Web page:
Nutritional Signaling Pathway Activities in Obesity and Diabetes
Chapter 5: The Interaction of Nutrition with Nuclear Receptors in Obesity and Diabetes
Published:24 Aug 2020
Special Collection: 2020 ebook collection
C. Tovar-Palacio, L. G. Noriega, I. T. Villalvazo, A. Díaz-Villaseñor, and B. Palacios-González, in Nutritional Signaling Pathway Activities in Obesity and Diabetes, ed. Z. Cheng, The Royal Society of Chemistry, 2020, ch. 5, pp. 94-163.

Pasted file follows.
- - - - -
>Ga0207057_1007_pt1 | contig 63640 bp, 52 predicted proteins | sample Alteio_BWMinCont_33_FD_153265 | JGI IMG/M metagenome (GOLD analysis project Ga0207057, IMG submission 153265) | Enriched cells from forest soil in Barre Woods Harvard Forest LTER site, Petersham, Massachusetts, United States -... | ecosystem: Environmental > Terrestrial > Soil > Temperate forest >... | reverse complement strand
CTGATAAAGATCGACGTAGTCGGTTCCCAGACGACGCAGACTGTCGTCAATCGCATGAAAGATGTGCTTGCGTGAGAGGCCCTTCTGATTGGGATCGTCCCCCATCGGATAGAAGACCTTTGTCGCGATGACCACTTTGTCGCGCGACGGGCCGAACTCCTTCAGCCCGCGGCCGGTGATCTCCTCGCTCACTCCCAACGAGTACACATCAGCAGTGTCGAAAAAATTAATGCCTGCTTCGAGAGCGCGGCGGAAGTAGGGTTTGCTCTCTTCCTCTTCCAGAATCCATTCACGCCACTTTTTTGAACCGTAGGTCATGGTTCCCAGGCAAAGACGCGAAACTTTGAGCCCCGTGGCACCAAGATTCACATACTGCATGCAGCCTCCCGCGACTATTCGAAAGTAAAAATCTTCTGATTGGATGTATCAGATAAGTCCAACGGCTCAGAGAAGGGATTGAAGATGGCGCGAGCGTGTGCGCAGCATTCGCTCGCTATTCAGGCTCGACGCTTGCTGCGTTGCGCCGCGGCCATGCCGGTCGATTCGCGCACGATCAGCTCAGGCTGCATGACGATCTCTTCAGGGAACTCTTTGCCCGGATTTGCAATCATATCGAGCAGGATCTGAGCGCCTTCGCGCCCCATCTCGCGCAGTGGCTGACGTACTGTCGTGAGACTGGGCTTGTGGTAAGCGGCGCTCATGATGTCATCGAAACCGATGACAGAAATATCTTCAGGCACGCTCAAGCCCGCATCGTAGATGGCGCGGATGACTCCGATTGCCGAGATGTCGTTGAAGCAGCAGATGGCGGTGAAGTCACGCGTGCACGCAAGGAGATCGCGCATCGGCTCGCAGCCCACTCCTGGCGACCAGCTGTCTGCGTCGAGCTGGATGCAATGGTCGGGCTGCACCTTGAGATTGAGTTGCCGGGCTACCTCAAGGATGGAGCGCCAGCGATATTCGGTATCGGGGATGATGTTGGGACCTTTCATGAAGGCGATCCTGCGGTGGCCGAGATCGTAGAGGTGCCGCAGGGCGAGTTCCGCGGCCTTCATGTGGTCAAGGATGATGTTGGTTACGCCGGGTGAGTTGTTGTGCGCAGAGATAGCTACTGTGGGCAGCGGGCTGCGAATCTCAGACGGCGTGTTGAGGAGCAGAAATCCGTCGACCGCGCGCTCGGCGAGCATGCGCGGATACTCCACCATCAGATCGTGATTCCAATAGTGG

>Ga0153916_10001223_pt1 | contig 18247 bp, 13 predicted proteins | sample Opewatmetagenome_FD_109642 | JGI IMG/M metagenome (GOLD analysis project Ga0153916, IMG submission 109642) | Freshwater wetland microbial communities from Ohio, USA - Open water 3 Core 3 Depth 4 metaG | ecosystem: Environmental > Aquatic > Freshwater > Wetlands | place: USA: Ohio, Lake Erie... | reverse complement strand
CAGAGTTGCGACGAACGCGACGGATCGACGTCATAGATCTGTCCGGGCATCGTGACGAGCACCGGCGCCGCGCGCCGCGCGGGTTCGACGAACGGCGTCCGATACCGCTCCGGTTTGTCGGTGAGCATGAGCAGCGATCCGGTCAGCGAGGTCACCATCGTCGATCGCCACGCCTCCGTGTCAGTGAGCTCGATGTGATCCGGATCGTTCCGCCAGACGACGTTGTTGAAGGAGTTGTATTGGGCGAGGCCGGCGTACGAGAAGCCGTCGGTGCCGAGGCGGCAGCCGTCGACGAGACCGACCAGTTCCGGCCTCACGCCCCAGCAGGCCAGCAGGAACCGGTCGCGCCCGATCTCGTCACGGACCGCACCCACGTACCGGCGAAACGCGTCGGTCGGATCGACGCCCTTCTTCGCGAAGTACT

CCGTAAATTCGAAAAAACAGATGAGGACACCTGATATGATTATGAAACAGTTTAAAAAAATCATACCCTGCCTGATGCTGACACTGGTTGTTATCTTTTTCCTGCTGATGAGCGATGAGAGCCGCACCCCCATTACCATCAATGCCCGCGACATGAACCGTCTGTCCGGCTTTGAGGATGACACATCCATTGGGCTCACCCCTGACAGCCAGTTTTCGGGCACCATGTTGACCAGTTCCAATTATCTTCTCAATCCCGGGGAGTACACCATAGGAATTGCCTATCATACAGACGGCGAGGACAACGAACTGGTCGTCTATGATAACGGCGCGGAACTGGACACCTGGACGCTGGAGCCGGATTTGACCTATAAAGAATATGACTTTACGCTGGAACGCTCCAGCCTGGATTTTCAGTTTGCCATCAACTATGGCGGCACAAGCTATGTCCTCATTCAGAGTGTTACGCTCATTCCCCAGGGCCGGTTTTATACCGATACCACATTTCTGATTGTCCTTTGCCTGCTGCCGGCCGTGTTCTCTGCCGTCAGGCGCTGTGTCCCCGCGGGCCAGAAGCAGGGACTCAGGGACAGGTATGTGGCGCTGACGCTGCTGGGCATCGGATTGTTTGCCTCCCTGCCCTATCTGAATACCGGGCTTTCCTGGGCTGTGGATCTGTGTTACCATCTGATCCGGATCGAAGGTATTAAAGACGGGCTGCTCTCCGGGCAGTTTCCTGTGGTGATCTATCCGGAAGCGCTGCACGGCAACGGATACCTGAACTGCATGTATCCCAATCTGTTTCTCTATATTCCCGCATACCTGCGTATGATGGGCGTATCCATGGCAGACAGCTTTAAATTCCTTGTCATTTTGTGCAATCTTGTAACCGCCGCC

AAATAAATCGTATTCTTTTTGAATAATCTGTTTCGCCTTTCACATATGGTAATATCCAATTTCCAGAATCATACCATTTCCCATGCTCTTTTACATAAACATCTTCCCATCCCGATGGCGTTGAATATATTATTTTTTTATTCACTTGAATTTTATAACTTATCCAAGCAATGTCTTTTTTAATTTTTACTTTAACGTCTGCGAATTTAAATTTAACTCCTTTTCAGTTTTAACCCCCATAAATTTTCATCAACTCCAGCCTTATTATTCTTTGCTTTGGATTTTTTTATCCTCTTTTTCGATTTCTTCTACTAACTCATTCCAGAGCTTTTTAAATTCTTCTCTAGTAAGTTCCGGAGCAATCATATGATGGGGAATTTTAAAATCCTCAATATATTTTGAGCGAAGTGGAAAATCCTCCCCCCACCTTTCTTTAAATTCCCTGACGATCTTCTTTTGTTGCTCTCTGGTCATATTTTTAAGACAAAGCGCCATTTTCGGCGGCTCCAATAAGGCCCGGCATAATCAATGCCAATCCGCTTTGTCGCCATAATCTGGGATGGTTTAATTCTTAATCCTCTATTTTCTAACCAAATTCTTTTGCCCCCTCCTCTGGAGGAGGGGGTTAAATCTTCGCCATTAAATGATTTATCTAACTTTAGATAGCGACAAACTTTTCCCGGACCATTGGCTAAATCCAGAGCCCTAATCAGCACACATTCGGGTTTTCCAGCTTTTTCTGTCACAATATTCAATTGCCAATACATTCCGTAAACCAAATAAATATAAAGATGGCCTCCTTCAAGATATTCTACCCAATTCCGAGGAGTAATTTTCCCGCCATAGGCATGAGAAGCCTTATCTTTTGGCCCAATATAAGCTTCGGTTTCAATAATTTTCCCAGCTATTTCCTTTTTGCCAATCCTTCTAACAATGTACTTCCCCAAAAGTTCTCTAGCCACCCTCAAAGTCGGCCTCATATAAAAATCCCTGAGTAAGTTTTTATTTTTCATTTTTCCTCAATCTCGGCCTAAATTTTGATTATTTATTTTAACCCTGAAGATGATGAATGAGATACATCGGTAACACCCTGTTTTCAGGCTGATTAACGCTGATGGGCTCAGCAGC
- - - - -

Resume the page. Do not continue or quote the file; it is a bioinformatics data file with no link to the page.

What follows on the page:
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Dietary components can bind and activate metabolic nuclear receptors, modulating the metabolic complications of obesity and diabetes in different tissues. In the intestine, an HFD induces microbiota dysbiosis, decreasing the production of nuclear receptor ligands such as butyrate and secondary BAs and thus reducing the activation of PPARγ and FXR. Polyphenols and dietary fiber increase butyrate levels, reestablishing homeostasis. In the liver, polyphenols and sterols can activate PPARα and LXRs, increasing fatty acid oxidation, and reverse cholesterol transport and cholesterol and BA excretion, preventing fatty liver and atherosclerosis. In white adipose tissue, PUFAs, soy protein, and polyphenols modulate adipogenesis through PPARγ and LXRα and fatty acid oxidation via PPARα, generating insulin-sensitive adipocytes, whereas in brown adipose tissue these components induce fatty acid oxidation and thermogenesis. In skeletal muscle, polyphenols and PUFAs modulate lipid oxidation through PPARα, PPAPβ/δ, LXRα, LPXβ, and ERRα to maintain insulin sensitivity and mitochondrial function. Finally, in the kidney, HFD causes renal lipid accumulation and renal injury; however, activation of PPARs by polyphenols reduces mesangial expansion, tubulointerstitial fibrosis, and proteinuria. Therefore, the interaction between the nuclear receptors and nutrients cannot be generalized in all tissues since these interactions have a tissue-dependent pattern. Thus, understanding the interaction between dietary components and nuclear receptors in metabolic tissues could suggest new approaches to the prevention and treatment of obesity and diabetes. Knowing the interaction between nutrients and the functioning of nuclear receptors in each organ allows us to have a comprehensive view of obesity and diabetes.